Ousted Editor at Celebrated Living Claims She Was Fired Because She Has Breast Cancer
Courtesy of Jackie Froeber
Fighting breast cancer should have been her only battle. Instead, Jacquelyne Froeber, the former editor of Celebrated Living, is now fighting her former employers.
She recently filed a lawsuit against her employers, American Airlines and Ink Publishing Corp., for breach of contract. Then she followed it with a discrimination complaint with the Texas Workforce Commission Civil Rights Division, claiming Ink Publishing had terminated her employment because she had breast cancer.
“It’s tough dealing with something like this and cancer,” Froeber says. “I’d rather focus my energy on getting better instead of dealing with this.”
In her lawsuit filed in late September in a Dallas County district court, Froeber claims breach of contract because she had entered into an agreement with American Airlines and Ink on Aug. 8, 2014, that required a term of five years to maintain offices both in Miami and Dallas. Nearly two years later, Ink Publishing announced it was closing its Dallas office.
Froeber is seeking unspecified amount of money within the jurisdictional limits of the court, including lost wages and benefits, consequential damages and reimbursement for attorney’s fees.
Ink Publishing couldn’t be reached for comment, but American Airlines claims Froeber’s case is baseless.
Froeber was only 33 when she was diagnosed. People have told her that she was “very” young to be diagnosed. She found the lump herself in late June. She was putting on her sports bra to take her pugs for a walk when she felt the lump. She froze and somehow knew her “next breath, blink and heartbeat would never be the same.”
“I was certain it wasn’t a normal thing,” she says.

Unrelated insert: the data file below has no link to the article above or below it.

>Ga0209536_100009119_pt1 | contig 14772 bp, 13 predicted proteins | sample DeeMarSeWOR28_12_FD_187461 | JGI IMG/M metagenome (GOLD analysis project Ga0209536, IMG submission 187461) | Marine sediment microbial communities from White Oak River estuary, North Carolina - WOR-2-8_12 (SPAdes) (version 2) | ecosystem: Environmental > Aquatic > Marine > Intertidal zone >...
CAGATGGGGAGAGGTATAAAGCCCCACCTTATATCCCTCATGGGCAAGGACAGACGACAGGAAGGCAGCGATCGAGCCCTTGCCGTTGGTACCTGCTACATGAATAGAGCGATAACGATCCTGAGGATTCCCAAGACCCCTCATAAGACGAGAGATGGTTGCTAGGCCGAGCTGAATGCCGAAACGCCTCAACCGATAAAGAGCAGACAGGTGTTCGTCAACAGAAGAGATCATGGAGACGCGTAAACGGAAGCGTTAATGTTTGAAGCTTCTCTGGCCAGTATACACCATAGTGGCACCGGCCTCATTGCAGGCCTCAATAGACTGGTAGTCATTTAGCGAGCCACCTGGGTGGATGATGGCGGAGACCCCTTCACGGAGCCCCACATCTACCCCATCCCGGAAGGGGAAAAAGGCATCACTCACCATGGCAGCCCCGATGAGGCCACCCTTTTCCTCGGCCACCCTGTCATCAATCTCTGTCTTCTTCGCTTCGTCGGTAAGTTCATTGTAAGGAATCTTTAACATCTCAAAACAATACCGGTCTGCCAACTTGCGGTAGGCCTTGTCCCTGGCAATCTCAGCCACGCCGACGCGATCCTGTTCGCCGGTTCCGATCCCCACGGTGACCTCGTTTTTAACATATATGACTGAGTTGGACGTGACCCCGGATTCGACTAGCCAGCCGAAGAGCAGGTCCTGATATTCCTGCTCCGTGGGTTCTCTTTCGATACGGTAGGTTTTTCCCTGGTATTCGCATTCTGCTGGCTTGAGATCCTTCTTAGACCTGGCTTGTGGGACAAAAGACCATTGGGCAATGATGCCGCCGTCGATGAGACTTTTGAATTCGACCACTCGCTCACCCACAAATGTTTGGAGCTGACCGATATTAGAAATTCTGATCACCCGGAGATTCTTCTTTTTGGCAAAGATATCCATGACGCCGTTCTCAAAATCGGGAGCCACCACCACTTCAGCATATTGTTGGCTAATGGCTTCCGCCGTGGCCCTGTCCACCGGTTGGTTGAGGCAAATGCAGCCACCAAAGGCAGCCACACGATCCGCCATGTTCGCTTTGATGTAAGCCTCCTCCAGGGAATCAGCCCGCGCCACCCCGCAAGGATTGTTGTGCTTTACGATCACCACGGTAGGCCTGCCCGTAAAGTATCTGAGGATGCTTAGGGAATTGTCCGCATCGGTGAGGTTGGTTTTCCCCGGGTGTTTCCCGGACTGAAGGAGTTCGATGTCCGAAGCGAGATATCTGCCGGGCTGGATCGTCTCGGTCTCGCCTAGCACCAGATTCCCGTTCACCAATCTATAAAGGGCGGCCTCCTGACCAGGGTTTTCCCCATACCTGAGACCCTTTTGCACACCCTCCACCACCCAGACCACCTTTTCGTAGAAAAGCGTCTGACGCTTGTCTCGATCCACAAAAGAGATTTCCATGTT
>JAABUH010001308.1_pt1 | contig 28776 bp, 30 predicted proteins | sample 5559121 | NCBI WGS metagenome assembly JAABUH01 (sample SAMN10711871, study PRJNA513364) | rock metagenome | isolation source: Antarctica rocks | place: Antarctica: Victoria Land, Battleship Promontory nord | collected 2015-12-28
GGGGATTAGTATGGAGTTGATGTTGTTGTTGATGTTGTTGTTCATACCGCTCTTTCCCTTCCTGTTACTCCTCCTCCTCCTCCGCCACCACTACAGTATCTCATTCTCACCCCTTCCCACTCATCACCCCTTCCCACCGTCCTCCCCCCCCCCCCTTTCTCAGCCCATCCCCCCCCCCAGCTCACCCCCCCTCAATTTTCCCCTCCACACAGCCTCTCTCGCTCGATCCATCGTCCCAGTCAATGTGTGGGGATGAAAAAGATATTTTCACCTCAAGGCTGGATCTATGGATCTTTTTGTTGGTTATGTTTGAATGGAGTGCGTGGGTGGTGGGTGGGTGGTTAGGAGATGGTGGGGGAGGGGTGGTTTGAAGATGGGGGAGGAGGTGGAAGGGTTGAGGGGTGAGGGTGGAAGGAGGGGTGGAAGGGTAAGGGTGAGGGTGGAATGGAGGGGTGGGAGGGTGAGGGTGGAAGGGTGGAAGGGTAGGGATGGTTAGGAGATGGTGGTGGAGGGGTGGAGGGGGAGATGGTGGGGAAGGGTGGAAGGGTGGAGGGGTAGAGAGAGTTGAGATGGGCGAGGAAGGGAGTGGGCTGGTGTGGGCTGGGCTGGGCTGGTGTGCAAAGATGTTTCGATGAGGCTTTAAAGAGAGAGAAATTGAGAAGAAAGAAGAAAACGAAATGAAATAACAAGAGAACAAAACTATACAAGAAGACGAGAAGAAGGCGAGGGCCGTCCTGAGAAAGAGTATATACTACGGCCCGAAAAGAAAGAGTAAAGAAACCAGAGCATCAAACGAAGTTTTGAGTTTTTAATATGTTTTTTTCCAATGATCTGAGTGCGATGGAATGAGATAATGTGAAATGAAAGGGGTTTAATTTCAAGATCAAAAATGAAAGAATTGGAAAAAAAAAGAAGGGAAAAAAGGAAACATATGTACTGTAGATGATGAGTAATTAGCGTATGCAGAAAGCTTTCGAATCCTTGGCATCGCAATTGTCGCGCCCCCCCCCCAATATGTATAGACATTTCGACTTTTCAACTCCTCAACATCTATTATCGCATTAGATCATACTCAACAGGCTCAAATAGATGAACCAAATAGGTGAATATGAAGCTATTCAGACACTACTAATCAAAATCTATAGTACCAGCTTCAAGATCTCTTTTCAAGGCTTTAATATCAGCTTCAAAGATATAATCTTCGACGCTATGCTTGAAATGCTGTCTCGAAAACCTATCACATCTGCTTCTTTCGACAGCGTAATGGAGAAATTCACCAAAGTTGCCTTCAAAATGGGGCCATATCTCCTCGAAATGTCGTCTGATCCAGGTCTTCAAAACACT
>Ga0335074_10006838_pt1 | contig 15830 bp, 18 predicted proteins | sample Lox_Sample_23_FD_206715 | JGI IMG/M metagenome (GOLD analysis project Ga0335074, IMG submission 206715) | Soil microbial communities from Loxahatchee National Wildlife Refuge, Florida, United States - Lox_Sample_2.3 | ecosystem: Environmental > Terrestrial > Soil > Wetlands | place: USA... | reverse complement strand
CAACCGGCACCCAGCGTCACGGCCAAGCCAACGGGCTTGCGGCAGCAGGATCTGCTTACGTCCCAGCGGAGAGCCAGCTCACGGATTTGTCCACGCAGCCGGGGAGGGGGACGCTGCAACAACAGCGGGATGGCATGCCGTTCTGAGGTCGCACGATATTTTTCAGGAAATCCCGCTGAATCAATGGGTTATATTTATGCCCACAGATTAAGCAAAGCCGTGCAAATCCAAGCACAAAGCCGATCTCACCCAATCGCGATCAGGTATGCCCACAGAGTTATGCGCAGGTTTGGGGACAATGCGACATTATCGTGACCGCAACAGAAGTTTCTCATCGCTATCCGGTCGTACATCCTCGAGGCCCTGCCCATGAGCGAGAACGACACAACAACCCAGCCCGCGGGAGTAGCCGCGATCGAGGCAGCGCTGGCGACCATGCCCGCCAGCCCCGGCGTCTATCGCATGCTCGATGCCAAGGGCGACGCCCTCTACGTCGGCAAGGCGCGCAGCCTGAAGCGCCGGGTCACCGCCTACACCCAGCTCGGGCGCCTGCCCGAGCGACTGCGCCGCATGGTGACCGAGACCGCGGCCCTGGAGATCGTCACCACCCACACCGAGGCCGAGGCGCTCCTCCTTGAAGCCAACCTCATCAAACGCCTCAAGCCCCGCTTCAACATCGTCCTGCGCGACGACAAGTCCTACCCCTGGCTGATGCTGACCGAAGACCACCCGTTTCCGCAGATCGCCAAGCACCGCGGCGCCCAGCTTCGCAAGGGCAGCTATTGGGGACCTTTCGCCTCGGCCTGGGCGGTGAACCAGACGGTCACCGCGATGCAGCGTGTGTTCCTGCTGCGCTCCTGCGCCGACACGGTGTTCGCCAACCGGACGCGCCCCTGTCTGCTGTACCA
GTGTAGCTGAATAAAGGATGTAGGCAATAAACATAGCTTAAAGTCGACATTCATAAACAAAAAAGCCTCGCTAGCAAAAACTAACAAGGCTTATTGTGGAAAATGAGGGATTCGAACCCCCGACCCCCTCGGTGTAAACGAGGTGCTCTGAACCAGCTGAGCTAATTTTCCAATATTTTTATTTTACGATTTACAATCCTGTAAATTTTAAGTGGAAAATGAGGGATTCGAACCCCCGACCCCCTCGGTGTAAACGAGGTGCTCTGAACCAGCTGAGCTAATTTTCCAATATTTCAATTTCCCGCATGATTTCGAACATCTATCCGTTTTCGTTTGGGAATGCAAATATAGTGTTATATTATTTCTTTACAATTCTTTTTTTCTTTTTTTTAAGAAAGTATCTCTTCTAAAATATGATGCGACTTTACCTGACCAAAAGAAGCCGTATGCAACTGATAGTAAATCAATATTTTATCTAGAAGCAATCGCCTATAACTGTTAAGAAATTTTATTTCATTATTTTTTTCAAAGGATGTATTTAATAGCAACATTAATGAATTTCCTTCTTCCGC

She wanted desperately to rewind and go back, become “blissfully ignorant about the war zone in my body and focus appropriate concern on grabbing a coffee and taking my pugs for a walk,” she wrote in her final editorial for Celebrated Living. “But I knew in my heart, and I knew from friends with breast cancer, that you don’t hide from something that scares you. Fear doesn’t have a face. Survivors do.”
Discovering the lump in her breast caught her off guard. Life had been good. She moved to Texas to work as editor of Celebrated Living, a publication by American Way and Ink Publishing. She lived in a nice apartment with a couple of dogs.
Her gynecologist ordered a mammogram. A biopsy followed. It took a week to receive her official diagnosis. “I feel really lucky,” she says. “Stage 3 means it hasn’t metastasized to other parts of my body. Mine has not spread to my bones or brain or other organs, which is why we started chemotherapy.”
But chemotherapy is the reason Froeber says she feels her employer, Ink Publishing, discriminated against her.
Shortly after she received her breast cancer diagnosis in late June, Froeber learned Ink Publishing was moving her job to a new office in Miami. Despite receiving multiple industry awards for her work as an editor, she would also need to reapply for her position. She wasn’t the only one, either.